Civic organisations want to be allowed to bury 26-week-old foetuses

14 June 2018 - 06:30 By Ernest Mabuza
The aim of the case is to change existing laws to allow mothers who had miscarriages before week 26 of pregnancy to be given an option to cremate or bury their foetuses.
The aim of the case is to change existing laws to allow mothers who had miscarriages before week 26 of pregnancy to be given an option to cremate or bury their foetuses.
Image: 123RF/Zoya Fedorova

Organisations which support women’s reproductive rights have asked to join a court case launched to give parents the option of burying their miscarried foetuses under 26 weeks old.

The Women in Sexual and Reproductive Health Associates (WISH) and the Women’s Legal Centre Trust have asked to join in the matter‚ which was launched by the Voice of the Unborn Baby and the Catholic Archdiocese of Durban in the Pretoria high court last year. 

The aim of the case is to change existing laws to allow mothers who had miscarriages before week 26 of pregnancy to be given an option to cremate or bury their foetuses.

The organisations want to declare that certain sections of the Births and Deaths Registration Act unconstitutional‚ arguing that they do not provide “bereaved parents” the right to bury a foetus that has died before the age of viability.

As the law stands‚ in cases where a foetus dies at a gestational stage of younger than 26 weeks - typically referred to as a miscarriage or spontaneous death - have no option to bury the foetus. The foetus is disposed of as medical waste. One may only bury a foetus where the pregnancy loss occurred at or after 26 weeks - this is legally referred to as a stillbirth.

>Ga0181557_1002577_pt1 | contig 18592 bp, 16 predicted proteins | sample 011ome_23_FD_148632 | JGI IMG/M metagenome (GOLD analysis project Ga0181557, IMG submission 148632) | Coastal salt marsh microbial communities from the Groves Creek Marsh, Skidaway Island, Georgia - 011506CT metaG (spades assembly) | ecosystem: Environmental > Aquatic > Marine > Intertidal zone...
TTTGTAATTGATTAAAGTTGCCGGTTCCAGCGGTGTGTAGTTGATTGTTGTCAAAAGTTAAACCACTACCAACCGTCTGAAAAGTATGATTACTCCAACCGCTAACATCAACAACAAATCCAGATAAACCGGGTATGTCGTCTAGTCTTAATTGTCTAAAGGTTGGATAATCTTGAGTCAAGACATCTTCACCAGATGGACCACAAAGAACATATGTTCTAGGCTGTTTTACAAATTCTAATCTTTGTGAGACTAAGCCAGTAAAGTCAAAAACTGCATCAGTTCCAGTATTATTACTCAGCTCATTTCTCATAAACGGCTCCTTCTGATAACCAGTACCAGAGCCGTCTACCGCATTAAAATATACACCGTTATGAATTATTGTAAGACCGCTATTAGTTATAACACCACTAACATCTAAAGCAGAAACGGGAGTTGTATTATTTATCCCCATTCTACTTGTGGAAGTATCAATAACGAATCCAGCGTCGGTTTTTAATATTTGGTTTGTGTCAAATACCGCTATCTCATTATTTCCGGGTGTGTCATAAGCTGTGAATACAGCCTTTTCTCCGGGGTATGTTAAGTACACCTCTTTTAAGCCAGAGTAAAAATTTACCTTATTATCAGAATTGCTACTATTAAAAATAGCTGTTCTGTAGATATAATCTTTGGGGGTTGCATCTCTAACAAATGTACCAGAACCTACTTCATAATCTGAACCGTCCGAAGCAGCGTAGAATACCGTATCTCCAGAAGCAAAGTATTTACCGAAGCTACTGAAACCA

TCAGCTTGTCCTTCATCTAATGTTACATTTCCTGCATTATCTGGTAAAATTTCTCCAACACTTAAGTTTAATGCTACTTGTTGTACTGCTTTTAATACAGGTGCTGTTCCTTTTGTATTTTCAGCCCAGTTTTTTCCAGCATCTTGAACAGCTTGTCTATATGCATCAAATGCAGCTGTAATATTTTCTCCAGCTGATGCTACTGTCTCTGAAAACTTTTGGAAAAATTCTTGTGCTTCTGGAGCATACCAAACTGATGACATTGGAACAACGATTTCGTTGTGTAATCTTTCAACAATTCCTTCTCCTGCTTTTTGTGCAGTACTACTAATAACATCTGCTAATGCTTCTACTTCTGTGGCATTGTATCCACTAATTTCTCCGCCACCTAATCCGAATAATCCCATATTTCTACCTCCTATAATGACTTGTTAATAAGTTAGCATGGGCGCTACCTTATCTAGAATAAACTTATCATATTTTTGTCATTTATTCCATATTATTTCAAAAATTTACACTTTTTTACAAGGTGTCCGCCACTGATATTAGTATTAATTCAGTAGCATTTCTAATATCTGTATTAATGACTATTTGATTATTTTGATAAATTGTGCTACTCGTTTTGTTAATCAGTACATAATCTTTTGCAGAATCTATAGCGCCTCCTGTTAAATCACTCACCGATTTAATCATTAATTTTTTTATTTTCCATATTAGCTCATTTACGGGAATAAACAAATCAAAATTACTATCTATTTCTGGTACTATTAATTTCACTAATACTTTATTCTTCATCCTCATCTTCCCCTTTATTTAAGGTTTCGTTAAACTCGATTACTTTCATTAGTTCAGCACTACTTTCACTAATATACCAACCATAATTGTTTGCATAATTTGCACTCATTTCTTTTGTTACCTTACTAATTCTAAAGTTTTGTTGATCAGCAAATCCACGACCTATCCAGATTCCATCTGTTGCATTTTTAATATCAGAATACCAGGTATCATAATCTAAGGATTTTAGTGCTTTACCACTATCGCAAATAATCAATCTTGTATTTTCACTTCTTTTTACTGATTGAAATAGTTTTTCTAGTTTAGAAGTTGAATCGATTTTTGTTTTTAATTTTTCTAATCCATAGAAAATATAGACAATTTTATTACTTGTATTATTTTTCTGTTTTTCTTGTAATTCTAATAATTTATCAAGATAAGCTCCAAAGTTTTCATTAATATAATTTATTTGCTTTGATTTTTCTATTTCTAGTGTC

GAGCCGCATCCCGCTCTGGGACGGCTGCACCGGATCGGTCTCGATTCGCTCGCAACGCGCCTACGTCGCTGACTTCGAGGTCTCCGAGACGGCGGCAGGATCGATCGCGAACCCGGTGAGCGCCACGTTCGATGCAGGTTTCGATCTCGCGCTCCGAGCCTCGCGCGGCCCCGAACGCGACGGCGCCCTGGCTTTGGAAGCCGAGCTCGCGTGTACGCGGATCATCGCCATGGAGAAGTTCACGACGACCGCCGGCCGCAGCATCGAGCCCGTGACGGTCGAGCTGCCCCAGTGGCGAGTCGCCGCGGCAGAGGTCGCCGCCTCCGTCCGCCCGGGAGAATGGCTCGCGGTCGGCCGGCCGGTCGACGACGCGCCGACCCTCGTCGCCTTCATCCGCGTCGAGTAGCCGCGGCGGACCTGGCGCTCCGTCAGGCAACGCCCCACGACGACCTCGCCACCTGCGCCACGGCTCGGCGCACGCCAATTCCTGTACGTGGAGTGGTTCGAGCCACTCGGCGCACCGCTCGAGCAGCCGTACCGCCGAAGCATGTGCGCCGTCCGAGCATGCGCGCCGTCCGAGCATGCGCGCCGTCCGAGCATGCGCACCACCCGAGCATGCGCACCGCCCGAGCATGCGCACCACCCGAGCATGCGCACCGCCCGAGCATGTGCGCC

The Voice of the Unborn Child and the Archdiocese argued that parents should be allowed to bury the foetus irrespective of whether the pregnancy loss was through natural causes or human intervention‚ and irrespective of the gestational age of the foetus.

In a new development‚ WISH and the Women’s Legal Centre Trust announced last week they had asked to be joined in the case as friends of the court. They want to argue that the application by the Voice of the Unborn Child and the Archdiocese does not make it clear whether or not the relief they seek must apply within the context of voluntary terminations of pregnancy‚ or abortions.

“We ultimately argue that the relief should not apply to voluntary terminations‚” the organisations said.

They added if it was eventually decided that the right to bury foetuses less than 26 weeks should apply‚ appropriate mechanisms must be put in place to ensure that the implementation of the changed law did not disproportionately infringe on women’s rights to safe and legal abortions.

The Women’s Legal Centre and the Legal Resources Centre‚ which represents WISH and the trust‚ said the majority of women made use of state-provided reproductive health care. They said many women experienced many obstacles when accessing these services‚ including medical doctors who refused to perform terminations.

They said the relief sought by the Voice of the Unborn Child and the Archdiocese would be a further hindrance to safe and legal abortions as its implementation would act as a bar to accessing services.

“Adding the option to bury one’s foetus after termination of a pregnancy would only act as an additional obstacle to women within an already difficult‚ limited‚ and stigmatic context‚” the Legal Resources Centre and Women’s Legal Centre said. Another organisation‚ Cause for Justice‚ had earlier sought‚ and was granted‚ consent by both parties to be friends of the court to assist the court in the interpretation of the law.

Cause for Justice believes that the life growing beyond the human womb‚ whether at 26 weeks and one day or whether at 25 weeks and six days‚ must be accorded whatever dignity wished to bestow on the human life.

Cause for Justice executive director and legal counsel Ryan Smit said a court date for the matter had not been set.

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